Passover: A Holiday for All Seasons and Faiths

Passover is a festival of freedom. It is unique in that regard. It’s not a festival of rebirth (like Easter), or hope (like Christmas) or the triumph of light over darkness (like the Hindu festival of Diwali). It doesn’t mark the miracle of survival (like Chanukah) nor the receiving of the holy word (like Ramadan).

Passover is all about freedom.

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Freedom—freedom from bondage, freedom from haunting doubts, freedom from anything that is holding one back without one’s consent—is something we’ve all sought and yearned for.

The passion for it may gutter and dim, but it never goes away.

As both an abstract concept and concrete goal, freedom is so worthwhile a pursuit that Scientology Founder L. Ron Hubbard was moved to write that “an analysis of various changes in human history show that the best and only effective thing we did or anyone ever did was advocate freedom.”

Today, there are many pharaohs across the globe. Some rant from soap boxes. Others from high government positions. Still others from the safety of social media.

The wish for freedom strikes a similar chord within all humans, no matter what differences exist otherwise. Freedom has been used throughout history as a dream, a rallying cry and a call to arms. Freedom, throughout the Book of Exodus, is a recurring refrain. Like a bell tolling again and again—no less than nine times—we hear the demand, Let my people go.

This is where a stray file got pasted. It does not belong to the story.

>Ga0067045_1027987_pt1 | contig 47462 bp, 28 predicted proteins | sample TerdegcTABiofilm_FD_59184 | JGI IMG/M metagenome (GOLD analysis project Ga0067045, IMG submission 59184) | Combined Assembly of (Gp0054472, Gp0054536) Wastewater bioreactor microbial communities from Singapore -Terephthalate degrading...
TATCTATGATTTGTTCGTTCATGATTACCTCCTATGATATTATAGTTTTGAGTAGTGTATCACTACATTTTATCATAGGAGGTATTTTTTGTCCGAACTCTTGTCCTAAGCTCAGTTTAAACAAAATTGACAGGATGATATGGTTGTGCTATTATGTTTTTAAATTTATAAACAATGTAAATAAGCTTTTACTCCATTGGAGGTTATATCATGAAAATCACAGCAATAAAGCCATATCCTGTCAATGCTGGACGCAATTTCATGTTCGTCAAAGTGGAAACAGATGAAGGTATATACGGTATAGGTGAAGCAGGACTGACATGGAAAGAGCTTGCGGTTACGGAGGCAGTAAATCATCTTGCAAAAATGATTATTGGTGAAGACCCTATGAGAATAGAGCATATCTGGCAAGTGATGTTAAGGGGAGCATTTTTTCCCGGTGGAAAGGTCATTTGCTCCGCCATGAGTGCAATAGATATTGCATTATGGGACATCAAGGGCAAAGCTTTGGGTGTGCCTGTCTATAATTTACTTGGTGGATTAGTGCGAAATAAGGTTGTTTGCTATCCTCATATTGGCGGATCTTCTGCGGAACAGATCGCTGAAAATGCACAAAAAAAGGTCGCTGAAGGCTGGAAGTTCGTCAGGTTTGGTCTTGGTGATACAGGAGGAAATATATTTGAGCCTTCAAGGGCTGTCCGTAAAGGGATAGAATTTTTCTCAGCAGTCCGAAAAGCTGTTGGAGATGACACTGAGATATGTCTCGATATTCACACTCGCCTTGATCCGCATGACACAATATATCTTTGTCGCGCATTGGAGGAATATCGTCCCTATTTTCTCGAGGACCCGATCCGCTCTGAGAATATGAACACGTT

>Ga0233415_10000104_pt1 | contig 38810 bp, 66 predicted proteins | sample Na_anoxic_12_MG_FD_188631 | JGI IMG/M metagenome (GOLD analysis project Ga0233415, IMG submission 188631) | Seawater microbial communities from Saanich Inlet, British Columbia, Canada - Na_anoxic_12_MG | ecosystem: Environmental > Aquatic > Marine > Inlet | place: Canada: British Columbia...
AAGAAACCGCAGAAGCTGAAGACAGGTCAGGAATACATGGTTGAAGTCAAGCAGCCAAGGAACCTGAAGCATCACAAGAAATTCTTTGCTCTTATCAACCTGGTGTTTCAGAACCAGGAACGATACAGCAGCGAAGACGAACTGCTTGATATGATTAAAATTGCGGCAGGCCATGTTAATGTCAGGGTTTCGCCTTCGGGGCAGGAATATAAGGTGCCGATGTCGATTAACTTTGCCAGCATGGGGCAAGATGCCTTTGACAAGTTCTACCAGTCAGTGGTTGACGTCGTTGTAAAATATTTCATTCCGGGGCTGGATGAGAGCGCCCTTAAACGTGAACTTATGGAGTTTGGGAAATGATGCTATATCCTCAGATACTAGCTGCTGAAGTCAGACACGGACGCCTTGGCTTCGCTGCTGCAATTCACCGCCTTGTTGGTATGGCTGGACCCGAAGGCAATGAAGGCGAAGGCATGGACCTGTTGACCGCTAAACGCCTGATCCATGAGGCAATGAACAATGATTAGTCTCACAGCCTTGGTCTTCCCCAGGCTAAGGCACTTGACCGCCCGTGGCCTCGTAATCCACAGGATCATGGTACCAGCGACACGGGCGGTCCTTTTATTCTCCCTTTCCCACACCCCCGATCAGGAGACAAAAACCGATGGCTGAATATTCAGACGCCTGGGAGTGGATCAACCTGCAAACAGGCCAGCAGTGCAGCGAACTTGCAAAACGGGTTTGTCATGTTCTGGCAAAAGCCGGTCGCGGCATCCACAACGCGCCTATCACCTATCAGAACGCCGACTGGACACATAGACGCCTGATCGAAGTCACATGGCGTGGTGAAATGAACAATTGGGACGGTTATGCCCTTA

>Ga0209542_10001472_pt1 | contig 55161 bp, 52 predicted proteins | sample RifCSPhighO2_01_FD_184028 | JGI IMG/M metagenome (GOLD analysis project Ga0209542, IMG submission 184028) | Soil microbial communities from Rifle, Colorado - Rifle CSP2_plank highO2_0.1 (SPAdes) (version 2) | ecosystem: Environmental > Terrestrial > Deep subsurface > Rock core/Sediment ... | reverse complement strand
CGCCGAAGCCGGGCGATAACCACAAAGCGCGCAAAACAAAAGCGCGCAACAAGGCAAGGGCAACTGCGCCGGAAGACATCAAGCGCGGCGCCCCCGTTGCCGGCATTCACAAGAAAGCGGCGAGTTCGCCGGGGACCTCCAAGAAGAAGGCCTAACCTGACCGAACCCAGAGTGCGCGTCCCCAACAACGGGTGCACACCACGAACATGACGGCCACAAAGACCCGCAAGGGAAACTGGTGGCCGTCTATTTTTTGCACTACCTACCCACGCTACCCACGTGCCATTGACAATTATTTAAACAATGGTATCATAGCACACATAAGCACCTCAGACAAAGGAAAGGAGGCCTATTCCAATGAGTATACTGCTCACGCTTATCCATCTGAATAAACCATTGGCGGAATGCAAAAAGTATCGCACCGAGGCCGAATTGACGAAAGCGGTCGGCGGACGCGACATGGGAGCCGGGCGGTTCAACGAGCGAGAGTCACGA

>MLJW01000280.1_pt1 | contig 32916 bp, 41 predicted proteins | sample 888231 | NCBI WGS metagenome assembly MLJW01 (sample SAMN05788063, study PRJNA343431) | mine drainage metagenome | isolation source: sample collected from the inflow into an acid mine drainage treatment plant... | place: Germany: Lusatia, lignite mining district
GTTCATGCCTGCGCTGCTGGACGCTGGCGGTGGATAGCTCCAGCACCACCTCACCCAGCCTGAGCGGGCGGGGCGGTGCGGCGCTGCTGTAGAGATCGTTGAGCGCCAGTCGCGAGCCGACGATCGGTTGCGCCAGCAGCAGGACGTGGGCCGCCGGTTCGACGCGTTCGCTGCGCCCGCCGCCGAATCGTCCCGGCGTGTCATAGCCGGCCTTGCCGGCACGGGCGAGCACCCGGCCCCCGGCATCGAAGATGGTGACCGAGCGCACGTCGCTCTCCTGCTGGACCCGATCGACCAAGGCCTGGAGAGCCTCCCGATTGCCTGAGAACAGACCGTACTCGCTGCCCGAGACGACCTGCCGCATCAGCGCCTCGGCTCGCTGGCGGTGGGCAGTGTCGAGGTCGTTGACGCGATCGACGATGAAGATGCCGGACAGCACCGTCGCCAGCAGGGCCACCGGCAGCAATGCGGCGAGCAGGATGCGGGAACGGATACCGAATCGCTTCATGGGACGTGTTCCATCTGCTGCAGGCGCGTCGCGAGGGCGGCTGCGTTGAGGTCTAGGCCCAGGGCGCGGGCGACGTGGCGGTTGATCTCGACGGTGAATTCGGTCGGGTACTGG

The words echo down through the ages to oppressors and oppressed alike.

Let my people go bears urgent and heartbreaking meaning not only to the ancient Hebrews in bondage, but to the modern Christians of Nigeria—in a country where members of that faith are abducted, raped and murdered by extremist groups.

Let my people go has tragic significance to the Muslim Rohingya community of Burma, the target of an overt genocidal campaign.

Then there are the Jews of Europe, America and elsewhere now experiencing skyrocketing hate crime, making many afraid to appear in public with any outward identification of their faith. For them, Let my people go may be sung, chanted and murmured this Passover with a tense—sometimes desperate—fervor.

There was a Pharaoh in Egypt, hardhearted and cruel, who thought himself above the laws of humanity when treating the Children of Israel as pieces of property rather than free, sentient beings. But today, there are many pharaohs across the globe. Some rant from soap boxes. Others from high government positions. Still others from the safety of social media.

But no matter their platform, what they all have in common is this: They perceive the freedom of others as a threat to their own power. Freedom, to them, is an evil to be banished, a pestilence to be stamped out. According to a recent study, these modern-day pharaohs have successfully “harassed” religion in 183 countries.

But they have not wiped out the hope of freedom, nor have they stopped the myriad courageous men and women who foster that hope around the world—often at the price of their own freedom.

That’s because you can’t enslave something that is, by its very nature, free. You can’t stop an idea with guns or boundaries or barbed wire.

Freedom is an idea.

In many respects, it is the only idea.

And so, Passover, which celebrates, commemorates and, above all, reminds us of that idea, is a holiday for all seasons and all faiths.